But there was rain. Well, drizzle, like a fine spray, but it didn't matter because it was warm outside. Waterproof clothing. Hmmm...you know when somebody refers to something as 'bombproof'? Never believe them. Because anything with the word 'proof' after it is some kind of lie. I'm sure that anything described as 'bomb proof' would be blown to smithereens if somebody actually attached (and ignited) a bomb on it.
In a slightly different vein, 'stay press' anything invariably isn't; Anchor spreadable? Not always and if something is billed as waterproof – expect a soaking.
|We sent this shot to Phil|
I rode towards Church Way, in full waterproofs, in the wind and rain, and within a few minutes of leaving the house I was shiny. I felt and looked like the skipper of a North Sea trawler – somebody more than capable of pulling up a chair at the Skipper's Table – and, as I made slow progress up Church Way, the wind seemingly blowing me back down the street, I got wetter and wetter. The only reason I wasn't too bothered was because it was mild, not cold, and the truth of the matter was quite simple to understand: while I was certainly getting wet, the best word – or phrase – to describe it was probably 'a little damp'. Later, when I reached home (at 1010hrs) and peeled off the waterproofs, I had damp trousers underneath, but they weren't wet. Well, alright, they were wet, but I wasn't soaked through is what I'm saying.
Andy was waiting for me at the Green and when he mentioned Westerham – following on from a Facebook comment by yours truly pointing to the fact that I'd been eating too many cakes and biscuits during the week – I admit that I was astonished. Westerham? The northern Kent market town? I couldn't remember the last time we rode there. Andy reckoned it was about a year ago and I've yet to check the exact date. He's probably right.
We decided to get our heads down and ride along the 269, past Botley Hill, past the Tatsfield Bus Stop and down the hill into Westerham. The wind and rain continued, but it wasn't too bad. The rain was still little more than a fine drizzle and the worst thing was the wind. Eventually the rain eased off. We passed a jogger who was travelling in the opposite direction. "At least I'm going this way," she remarked cheerily, alluding to the fact that she had a tailwind while we had to endure a full-on headwind. "We'll have a headwind coming back too," said Andy cynically as we pushed on.
Some people really are slovenly. What idiot, I wondered, had spilt brightly-coloured Dulux paint not only at intervals along the 269, but also further along Clarks Lane as we made our descent into Westerham. How long that paint will be splattered on the 269's cycle lane and Clarks Lane is anybody's guess, but it looks a right mess and it ruins the look of the countryside.
Westerham hadn't changed a bit. The Costa Coffee had its windows boarded up and was closed after the accident over Christmas. Avid readers might recall that a car careened out of control off of the road and through a window of the coffee retail outlet, injuring many and killing an old lady of 70 years old. We noticed a few bunches of flowers left outside as we made our way past, heading in the direction of Churchill's statue on the green.
Everything was wet and there was nowhere to sit down so we stood there, drinking tea and munching Belvita biscuits. And yes, you did hear correctly, I've signed up to Facebook under my real name – Matthew Moggridge – where I've also set up a NoVisibleLycra page. But why I bothered I'll never know. Social media, as I've said many times before, is a complete and utter waste of time. I've been on Linkedin since 2009 and since then I've had ONE job interview (not that I'm looking). As for this blog, it's purely for my own pleasure (I love writing and I've enjoying writing everything I've written on these pages). Once I decided to 'monetise' the blog and guess what? A few ads appeared, but I never made a single penny. And now, for some ridiculous reason, I've signed up to Facebook.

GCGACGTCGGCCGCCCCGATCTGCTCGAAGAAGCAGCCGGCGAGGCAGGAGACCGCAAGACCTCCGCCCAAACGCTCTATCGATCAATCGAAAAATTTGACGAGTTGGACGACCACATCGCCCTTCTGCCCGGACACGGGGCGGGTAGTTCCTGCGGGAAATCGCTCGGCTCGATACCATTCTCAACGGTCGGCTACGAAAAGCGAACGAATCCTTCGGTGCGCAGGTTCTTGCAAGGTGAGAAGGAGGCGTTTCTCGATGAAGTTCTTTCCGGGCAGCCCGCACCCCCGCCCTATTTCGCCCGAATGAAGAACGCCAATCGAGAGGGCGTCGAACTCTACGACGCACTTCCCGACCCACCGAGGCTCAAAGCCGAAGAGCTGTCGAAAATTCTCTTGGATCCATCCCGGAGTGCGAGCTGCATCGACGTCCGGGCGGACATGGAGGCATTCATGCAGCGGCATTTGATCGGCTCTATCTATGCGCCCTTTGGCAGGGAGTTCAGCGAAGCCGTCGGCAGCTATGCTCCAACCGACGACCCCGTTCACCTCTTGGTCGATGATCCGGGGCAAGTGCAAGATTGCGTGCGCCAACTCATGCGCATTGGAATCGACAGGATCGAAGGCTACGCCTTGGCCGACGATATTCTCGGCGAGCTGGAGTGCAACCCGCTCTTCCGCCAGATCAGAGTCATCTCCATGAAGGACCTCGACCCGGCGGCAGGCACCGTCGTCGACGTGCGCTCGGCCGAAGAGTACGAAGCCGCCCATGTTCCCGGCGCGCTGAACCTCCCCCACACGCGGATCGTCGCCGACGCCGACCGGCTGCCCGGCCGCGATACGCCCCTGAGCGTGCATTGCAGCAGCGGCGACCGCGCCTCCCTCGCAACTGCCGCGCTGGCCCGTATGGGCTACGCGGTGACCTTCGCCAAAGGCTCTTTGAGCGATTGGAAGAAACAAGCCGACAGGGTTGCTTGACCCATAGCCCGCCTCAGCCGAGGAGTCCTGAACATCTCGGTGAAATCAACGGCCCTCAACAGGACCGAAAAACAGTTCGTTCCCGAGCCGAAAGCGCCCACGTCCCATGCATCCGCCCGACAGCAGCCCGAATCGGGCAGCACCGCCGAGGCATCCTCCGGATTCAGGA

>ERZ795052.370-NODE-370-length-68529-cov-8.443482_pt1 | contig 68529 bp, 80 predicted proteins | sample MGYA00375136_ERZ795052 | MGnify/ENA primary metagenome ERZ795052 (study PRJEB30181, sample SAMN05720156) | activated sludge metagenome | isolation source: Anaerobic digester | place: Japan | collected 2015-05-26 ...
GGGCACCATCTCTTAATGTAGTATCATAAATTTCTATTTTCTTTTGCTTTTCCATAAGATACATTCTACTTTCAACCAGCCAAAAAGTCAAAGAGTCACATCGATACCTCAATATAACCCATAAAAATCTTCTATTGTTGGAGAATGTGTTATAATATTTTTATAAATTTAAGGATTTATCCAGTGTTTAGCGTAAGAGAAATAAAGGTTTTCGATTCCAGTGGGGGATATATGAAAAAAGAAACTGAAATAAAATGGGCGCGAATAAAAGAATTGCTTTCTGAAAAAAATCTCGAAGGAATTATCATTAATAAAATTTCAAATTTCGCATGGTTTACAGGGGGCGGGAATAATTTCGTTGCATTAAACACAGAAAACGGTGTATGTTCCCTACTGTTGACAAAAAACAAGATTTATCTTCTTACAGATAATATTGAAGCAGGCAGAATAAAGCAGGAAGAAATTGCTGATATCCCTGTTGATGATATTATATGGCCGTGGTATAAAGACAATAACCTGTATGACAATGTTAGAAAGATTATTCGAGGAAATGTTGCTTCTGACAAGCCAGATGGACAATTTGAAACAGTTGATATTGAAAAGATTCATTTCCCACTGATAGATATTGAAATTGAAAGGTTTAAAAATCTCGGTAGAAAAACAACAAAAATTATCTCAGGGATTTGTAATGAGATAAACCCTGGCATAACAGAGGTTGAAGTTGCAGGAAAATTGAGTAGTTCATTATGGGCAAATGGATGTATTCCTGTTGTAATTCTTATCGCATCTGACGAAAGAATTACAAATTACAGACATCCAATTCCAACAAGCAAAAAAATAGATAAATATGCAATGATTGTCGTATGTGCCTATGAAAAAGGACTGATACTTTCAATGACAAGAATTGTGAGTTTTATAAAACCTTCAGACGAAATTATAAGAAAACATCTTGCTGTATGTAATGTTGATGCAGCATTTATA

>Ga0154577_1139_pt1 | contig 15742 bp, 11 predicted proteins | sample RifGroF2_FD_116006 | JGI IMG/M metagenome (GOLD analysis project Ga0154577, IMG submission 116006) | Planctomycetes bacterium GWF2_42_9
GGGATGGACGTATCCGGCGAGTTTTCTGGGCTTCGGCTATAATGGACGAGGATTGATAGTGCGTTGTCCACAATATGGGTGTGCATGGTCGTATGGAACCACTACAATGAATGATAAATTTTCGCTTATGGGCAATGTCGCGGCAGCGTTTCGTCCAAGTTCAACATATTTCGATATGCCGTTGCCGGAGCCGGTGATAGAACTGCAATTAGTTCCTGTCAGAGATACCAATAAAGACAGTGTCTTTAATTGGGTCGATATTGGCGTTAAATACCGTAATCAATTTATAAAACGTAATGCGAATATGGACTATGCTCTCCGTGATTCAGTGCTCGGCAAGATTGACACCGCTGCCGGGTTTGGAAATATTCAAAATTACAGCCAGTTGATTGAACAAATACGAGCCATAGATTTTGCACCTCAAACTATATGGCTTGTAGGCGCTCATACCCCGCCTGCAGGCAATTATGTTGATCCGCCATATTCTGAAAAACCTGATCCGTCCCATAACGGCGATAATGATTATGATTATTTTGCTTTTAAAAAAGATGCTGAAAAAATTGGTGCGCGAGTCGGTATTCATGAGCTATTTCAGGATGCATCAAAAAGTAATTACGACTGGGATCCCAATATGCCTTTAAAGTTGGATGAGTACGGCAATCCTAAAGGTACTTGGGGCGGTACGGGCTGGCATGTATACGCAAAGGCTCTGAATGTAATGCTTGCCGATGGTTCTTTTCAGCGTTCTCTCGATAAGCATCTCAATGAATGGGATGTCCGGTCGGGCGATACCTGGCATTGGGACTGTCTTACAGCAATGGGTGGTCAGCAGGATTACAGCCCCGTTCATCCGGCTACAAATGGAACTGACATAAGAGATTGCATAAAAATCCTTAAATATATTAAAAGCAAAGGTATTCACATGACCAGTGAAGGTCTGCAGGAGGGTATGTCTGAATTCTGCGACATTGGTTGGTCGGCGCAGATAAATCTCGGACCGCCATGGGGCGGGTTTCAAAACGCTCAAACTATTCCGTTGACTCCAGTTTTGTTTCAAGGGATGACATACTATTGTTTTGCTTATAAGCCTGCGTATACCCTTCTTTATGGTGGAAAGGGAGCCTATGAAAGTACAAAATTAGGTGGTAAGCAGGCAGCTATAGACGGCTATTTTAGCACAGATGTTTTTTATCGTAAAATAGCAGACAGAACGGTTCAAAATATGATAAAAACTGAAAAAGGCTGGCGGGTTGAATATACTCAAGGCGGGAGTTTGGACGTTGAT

|Andy and Matt on Westerham Green, 6 February 2016|
Reluctantly we mounted the bikes and rode out of Westerham. It's a long haul from the town to the bottom of the hill, but the hill itself isn't too bad. The problem is that it continues, naggingly, all the way to Botley Hill and beyond before we're able to settle in to a smooth ride along the 269 to Warlingham Green.
When I was a kid I remember pretending my bike was a train and that I was the driver. I made up mythical stations and pretended that kerbsides were platforms. The stations were named after some characteristic of the road, so if there was a plum tree the station was called Plumbury. Now, as I prepared to race past the Tatsfield Bus Stop without stopping I found myself imagining once again that I was driving a train, the non-stop Westerham to Sanderstead train that went through a station called Tatsfield Bus Stop. Silly, I know, but there you have it.
It's quite odd imagining things to be something they're not. I do it all the time. Going back to when I worked for a different publishing company, I remember, on my walks home during the dark, winter months, pretending that a pub fairly close to home was really an old haunted galleon and that I was in a rowing boat, alone, on calm black seas, when the old ship emerged from the fog and I continued on my journey, rowing alongside the eery, creaking, wooden hull, a bell ringing mysteriously on board, getting quieter as I rowed away from the mysterious vessel.
Andy and I parted company on the green and I reached home at 1010hrs. Here's hoping we both feel suitably inclined tomorrow morning to repeat today's performance.